Time To Get Started
So here is my first post in a line of articles about what I have learned along my travels. From the basics to the more advanced. I am a big believer in you reap what you sow and you sow what you reap. I have talked with others and learned a lot over the last couple years. While my information many may know I hope that it will help others out along their way. Sorry for no photos on this post, I will be sure to have some going forward.
About 7 years ago I took the first plunge into digital and picked up a DSLR. Things happen and we’ll just say after two years, I was forced into early retirement. Just 2 years ago I finally got myself back into a position where I could get a DSLR again. I now protect all my gear with my life. I can only imagine where I could have been if I did not have that 5 year lapse, but things work out in the end.
You’ve now taken the plunge to get your first SLR, like I did many moons ago. Whether it was digital, film, new, or used. Many individuals will stay in that box of always shooting on “auto”. Not us, we bought this camera to get out of the “little green box” (if you have a Canon). These cameras have so much more potential once you make the jump. So let’s get started.
First thing I would recommend is look through the instruction manual that came with the camera. You will be very surprised on how much info is now packed in these manuals about your camera. If you bought the camera used and don’t have one, check the manufacture’s website. They don’t just give you the basics on what each button does, but they have advanced sections that tell you how things affect each other. If you have a library see what they have to check out. Kodak had some really great books and most books on film will translate well to digital.
On To The Camera Settings.
Most if not all SLR cameras you will find the following on the dial:
“P” – Program AE: This is very similar to the “auto” mode on the camera as it will properly expose the image for you. The difference is you have control over the other features such as Auto focus mode, flash, and other functions. The other benefit of this mode over auto is you can still change the shutter or aperture on the camera. If you turn your dial to change the shutter speed the camera will automatically change the aperture and vice versa to get a properly exposed shot. This also basically gives you the next two settings but combined into one.
“Tv” – Shutter Priority AE: With this you can control the shutter speed of your camera. The camera will automatically adjust the aperture for a correct exposure. Faster shutter speeds will freeze the action, this is great for sports, wildlife, and moving objects. Slower shutter speeds will give the effect of motion, such as moving water on a waterfall.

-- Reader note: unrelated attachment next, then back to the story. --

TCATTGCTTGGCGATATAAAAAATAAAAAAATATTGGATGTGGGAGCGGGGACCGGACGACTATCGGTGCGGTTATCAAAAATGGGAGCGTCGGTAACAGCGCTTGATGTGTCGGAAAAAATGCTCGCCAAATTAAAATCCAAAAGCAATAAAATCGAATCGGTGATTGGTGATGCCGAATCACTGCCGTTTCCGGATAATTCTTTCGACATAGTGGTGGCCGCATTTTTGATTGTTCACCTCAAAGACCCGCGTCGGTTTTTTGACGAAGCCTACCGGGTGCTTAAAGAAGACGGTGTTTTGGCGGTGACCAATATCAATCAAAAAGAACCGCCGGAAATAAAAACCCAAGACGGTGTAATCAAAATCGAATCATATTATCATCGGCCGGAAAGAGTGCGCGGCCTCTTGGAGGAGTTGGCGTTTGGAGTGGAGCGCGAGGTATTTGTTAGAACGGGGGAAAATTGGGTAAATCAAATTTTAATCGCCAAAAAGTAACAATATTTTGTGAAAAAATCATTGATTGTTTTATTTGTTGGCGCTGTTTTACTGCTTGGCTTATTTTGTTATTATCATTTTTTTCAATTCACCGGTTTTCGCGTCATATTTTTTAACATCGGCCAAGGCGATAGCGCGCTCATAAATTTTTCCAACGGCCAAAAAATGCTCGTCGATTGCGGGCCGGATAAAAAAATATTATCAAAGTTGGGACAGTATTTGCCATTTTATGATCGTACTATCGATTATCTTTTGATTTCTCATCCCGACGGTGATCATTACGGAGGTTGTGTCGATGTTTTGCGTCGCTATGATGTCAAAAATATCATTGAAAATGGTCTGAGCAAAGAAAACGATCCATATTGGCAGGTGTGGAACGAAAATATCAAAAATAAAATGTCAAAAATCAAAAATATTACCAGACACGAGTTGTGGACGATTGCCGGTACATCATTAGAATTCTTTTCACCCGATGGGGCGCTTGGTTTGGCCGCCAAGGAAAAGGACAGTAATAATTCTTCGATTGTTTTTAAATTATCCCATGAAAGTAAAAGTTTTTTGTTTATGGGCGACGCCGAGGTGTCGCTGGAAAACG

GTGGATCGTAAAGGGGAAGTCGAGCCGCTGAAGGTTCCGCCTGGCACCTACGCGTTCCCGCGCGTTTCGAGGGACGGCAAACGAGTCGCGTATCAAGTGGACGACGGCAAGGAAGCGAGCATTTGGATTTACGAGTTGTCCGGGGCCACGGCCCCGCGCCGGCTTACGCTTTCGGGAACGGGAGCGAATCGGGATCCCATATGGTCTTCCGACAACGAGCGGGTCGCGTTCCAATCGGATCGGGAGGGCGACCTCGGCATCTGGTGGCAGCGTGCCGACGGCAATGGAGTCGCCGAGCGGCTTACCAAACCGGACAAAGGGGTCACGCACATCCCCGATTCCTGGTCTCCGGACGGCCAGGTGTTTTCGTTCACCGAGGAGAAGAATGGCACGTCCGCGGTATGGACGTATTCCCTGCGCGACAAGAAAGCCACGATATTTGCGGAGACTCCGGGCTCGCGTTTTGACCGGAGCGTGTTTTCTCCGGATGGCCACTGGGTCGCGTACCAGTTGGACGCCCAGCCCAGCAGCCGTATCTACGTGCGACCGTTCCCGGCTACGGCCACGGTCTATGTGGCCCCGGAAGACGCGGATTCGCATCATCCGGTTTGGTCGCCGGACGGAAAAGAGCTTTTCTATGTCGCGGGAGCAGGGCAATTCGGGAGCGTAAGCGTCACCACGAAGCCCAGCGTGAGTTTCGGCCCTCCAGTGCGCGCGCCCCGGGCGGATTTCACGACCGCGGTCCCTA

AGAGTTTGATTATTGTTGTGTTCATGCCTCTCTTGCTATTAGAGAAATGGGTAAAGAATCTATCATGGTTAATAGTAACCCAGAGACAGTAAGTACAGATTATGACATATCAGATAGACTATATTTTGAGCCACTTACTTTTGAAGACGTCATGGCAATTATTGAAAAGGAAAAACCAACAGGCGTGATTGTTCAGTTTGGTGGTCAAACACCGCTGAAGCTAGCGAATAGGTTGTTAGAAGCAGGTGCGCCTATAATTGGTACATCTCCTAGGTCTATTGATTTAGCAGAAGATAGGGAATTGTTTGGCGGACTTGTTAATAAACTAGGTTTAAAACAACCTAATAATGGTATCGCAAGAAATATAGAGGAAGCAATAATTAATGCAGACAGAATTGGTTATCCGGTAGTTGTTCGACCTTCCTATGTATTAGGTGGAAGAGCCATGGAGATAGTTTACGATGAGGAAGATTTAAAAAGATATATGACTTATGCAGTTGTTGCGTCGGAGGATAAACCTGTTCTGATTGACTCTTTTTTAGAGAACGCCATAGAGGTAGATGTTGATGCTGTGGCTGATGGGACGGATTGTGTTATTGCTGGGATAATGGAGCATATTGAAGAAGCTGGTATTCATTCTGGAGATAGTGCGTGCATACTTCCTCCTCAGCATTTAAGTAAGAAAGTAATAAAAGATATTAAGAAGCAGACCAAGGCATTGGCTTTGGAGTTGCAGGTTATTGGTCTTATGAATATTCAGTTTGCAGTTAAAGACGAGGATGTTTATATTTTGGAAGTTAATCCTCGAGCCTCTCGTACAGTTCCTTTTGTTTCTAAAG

“Av” – Aperture Priority AE: You control the Aperture or F-stop. The camera will adjust the shutter speed to give a properly exposed photo. This gives you control of the sharpness/focus of items in the picture. With a larger F-stop (number) more items will be in focus of the frame, a smaller f-stop (lower number) less of the frame will be in focus. Small numbers are great for portraits or when you want the background to be out of focus providing the foreground to stand out. Larger numbers are great when you want more items in focus such as with landscapes.
“M” – Manual Exposure: You now have full control over the camera. You set both the shutter and the aperture. Due to this you can underexpose or overexpose an image. To minimize this when you look through the view finder you will see a meter at the bottom this is your exposure. Would look something like ” -3∙∙-2∙∙-1∙∙0∙∙1∙∙2∙∙3 ” you might only see down to 2 or you might see more. There will be an arrow or line below that graph that will move as you adjust your shutter or aperture. Most of the time you want it to be under the 0 or in the middle but some instances you will want it to the left or right (we’ll go into this later). The above meter is on a Canon, I believe on Nikon it is reversed.
At this point you might be thinking all this is a little over your head, I know I was. Don’t worry over the next few weeks I will be going into greater detail of each one, what I use if for (you might find other times), shutter speed, aperture, etc. If you have a question about any thing or would like to see something in specific feel free to contact me.
Tommy Hurt Jr.
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